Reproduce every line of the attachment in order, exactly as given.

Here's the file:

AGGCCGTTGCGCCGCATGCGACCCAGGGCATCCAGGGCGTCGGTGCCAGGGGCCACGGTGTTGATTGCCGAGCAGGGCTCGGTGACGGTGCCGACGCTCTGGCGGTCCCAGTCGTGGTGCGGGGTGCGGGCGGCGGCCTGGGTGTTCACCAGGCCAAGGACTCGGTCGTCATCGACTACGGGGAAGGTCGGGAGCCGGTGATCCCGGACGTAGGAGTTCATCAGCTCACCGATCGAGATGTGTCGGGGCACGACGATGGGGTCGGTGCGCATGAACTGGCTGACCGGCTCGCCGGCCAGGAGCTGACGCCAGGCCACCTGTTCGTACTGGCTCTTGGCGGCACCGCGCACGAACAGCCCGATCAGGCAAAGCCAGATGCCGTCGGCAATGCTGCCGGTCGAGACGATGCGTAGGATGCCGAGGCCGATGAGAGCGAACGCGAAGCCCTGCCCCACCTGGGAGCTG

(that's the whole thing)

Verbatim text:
AGGCCGTTGCGCCGCATGCGACCCAGGGCATCCAGGGCGTCGGTGCCAGGGGCCACGGTGTTGATTGCCGAGCAGGGCTCGGTGACGGTGCCGACGCTCTGGCGGTCCCAGTCGTGGTGCGGGGTGCGGGCGGCGGCCTGGGTGTTCACCAGGCCAAGGACTCGGTCGTCATCGACTACGGGGAAGGTCGGGAGCCGGTGATCCCGGACGTAGGAGTTCATCAGCTCACCGATCGAGATGTGTCGGGGCACGACGATGGGGTCGGTGCGCATGAACTGGCTGACCGGCTCGCCGGCCAGGAGCTGACGCCAGGCCACCTGTTCGTACTGGCTCTTGGCGGCACCGCGCACGAACAGCCCGATCAGGCAAAGCCAGATGCCGTCGGCAATGCTGCCGGTCGAGACGATGCGTAGGATGCCGAGGCCGATGAGAGCGAACGCGAAGCCCTGCCCCACCTGGGAGCTG